The Circle of Leadership
What does it mean to lead a statewide arts advocacy organization? When faced with a big challenge at the legislature I get to yell “Once more into the breach, my friends!” and lead the charge as we inundate legislators with calls, letters, and visits. But in order to be ready for that, the everyday leadership of a huge, statewide arts community is less a battle charge and more of a circle or a forward spiral, going out to gather people and ideas, bringing them back to the organization, re-aligning, and then going out again.
As a statewide organization, Minnesota Citizens for the Arts needs to serve artists, arts organizations, and arts audiences in every corner of our large state. If I drive diagonally across the state from the Canada/North Dakota corner to the Iowa/Wisconsin corner, it will take me eight and a half hours. On the East Coast, this same amount of time would take you from Boston, Mass. to Fredericksburg, Virginia, passing through 9 states including Massachusetts, Connecticut, Rhode Island, New York, New Jersey, Pennsylvania, Maryland, Delaware, and Virginia as well as Washington, DC.
Serving such a large geography means I travel the state as much as possible to serve our constituents and to gather the information we need to be effective. In the last six months I’ve driven over 9,000 miles across the state to meet with artists, arts organizations, and elected officials to talk about the importance of the arts to Minnesota and how we can work together to support artists and the organizations that work with and represent them. This forges links in a chain of relationships that webs together and strengthens our networks. I bring what I learn in those communities back to our organization to help inform our work, and then I hit the road again, completing the circle. Having done this work for 22 years, I estimate I’ve driven over 180,000 miles across the state.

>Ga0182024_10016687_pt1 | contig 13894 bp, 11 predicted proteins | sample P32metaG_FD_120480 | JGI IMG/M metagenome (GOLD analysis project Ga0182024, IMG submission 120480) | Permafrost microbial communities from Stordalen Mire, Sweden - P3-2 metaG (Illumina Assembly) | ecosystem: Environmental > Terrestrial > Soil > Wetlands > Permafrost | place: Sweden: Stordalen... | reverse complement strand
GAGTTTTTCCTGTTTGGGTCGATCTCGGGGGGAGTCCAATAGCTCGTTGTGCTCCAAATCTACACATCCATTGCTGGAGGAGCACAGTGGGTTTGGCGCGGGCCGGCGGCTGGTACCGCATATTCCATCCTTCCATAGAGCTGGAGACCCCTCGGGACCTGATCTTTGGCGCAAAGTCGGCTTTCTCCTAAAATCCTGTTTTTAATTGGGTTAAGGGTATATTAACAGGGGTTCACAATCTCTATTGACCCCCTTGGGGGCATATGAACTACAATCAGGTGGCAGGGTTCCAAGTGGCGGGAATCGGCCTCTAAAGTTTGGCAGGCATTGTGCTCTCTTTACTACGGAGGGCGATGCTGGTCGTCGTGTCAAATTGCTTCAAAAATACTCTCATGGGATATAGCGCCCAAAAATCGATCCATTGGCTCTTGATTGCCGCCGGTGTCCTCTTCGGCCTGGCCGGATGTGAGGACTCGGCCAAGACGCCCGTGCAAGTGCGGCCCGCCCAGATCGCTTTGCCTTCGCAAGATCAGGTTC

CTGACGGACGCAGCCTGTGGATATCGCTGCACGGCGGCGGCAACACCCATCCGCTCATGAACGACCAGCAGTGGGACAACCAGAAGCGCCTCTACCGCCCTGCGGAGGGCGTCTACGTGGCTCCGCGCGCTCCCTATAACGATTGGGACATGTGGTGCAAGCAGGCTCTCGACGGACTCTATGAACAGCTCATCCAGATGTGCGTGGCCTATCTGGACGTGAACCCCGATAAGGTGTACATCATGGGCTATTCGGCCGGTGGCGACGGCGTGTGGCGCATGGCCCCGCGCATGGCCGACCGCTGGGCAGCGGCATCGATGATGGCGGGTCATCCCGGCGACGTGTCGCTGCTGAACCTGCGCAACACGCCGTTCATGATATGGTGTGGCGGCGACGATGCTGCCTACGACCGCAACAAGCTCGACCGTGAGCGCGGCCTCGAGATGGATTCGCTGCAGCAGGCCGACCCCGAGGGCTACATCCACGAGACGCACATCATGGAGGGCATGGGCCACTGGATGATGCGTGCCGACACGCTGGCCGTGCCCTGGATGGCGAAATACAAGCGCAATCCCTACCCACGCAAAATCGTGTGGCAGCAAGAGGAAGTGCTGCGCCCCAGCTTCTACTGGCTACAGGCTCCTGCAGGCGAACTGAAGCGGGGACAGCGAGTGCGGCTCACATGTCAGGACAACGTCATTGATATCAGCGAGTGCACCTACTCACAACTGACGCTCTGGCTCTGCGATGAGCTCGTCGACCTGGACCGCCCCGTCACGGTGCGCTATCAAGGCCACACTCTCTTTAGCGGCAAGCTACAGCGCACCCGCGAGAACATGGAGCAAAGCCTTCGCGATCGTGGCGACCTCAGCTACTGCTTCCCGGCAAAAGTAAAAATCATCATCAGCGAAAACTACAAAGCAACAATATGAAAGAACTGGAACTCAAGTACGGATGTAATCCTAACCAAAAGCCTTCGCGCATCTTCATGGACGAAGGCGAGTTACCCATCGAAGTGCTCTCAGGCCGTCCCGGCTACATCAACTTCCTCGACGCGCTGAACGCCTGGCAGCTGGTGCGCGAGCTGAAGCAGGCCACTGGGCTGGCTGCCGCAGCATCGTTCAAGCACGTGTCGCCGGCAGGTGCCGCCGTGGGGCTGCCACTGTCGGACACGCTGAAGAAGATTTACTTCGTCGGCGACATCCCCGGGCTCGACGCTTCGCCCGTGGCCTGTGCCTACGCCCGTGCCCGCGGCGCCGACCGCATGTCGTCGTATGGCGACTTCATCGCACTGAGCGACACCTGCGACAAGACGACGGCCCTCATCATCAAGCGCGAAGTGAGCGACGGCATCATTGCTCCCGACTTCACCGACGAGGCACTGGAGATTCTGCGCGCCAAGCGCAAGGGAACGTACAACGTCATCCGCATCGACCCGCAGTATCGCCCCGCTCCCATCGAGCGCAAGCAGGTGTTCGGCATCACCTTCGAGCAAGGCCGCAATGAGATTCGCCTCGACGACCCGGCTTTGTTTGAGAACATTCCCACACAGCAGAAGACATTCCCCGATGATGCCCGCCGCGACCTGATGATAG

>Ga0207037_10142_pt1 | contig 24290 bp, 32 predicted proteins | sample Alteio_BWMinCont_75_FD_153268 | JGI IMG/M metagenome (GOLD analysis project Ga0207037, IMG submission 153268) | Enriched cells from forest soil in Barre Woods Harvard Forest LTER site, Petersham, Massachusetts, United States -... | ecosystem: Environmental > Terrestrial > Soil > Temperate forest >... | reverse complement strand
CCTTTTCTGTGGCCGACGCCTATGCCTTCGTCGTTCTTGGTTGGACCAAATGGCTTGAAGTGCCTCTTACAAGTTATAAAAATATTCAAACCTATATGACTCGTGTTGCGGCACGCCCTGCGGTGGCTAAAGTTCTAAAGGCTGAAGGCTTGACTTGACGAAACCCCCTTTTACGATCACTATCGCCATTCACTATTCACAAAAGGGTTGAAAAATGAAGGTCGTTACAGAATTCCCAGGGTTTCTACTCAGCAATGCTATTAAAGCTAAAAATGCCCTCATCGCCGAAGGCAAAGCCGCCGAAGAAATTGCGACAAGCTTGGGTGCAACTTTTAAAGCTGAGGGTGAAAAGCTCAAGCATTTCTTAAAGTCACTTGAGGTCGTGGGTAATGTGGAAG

It is important to meet with people face to face to build relationships and trust. You can’t be effective in advocacy unless you are constantly engaging a large network of people who help you understand how their world works, and how your work impacts and helps them. (Sitting in your office sending out emails and posting on social media won’t help you build those relationships, but those actions have their place when you need to move fast. They can give people a quick heads up about what’s happening at the legislature or Congress and get them to take action).
The need to meet with people in-person creates tension in a statewide board, given that many members have to drive five or six hours just to attend a meeting. Can we build the relationships and trust we need to be effective if we only meet by phone or online? Getting together in person can really be a pain in the ass for some of our members, but the relationships they make on our statewide board have flowered into collaborations across the state that have helped build the interconnected fabric of our arts community. They, too, are building a leadership circle, connecting each other back to their communities.
In Minnesota, this work to bring the arts community together has been very effective. In 2008, our community succeeded in passing the Legacy Amendment, which is having its 10th Anniversary this year. We will be celebrating a decade of successes and impact of Legacy arts investments across the state. Cities and counties have begun to include the arts in their economic development plans, forming new arts commissions, collaborating with artists in large and small ways, and looking for ways to make their communities more attractive to young families.
It’s easy to think that good art only exists in big cities, or that only people who have graduated with an arts degree qualify to be artists. In my travels across Minnesota I’ve seen something else—that creativity is thriving in every corner of the state, in communities of all kinds, and that people of all kinds love to be creative in their own lives in a multitude of ways. We have woodcarvers and quilters in addition to fine art painters of all skill levels. We have bluegrass circles and beer choirs in addition to professional opera singers. We have Suzuki classes of elementary students playing tiny violins and we have the greatest classical musicians in the world.
The work of leadership in such a kaleidoscope of interests lies in learning as much as possible about every constituency, identifying common interests, and helping everyone work together to achieve those goals. The ever-widening spiral of learning and leading takes all of us forward together.
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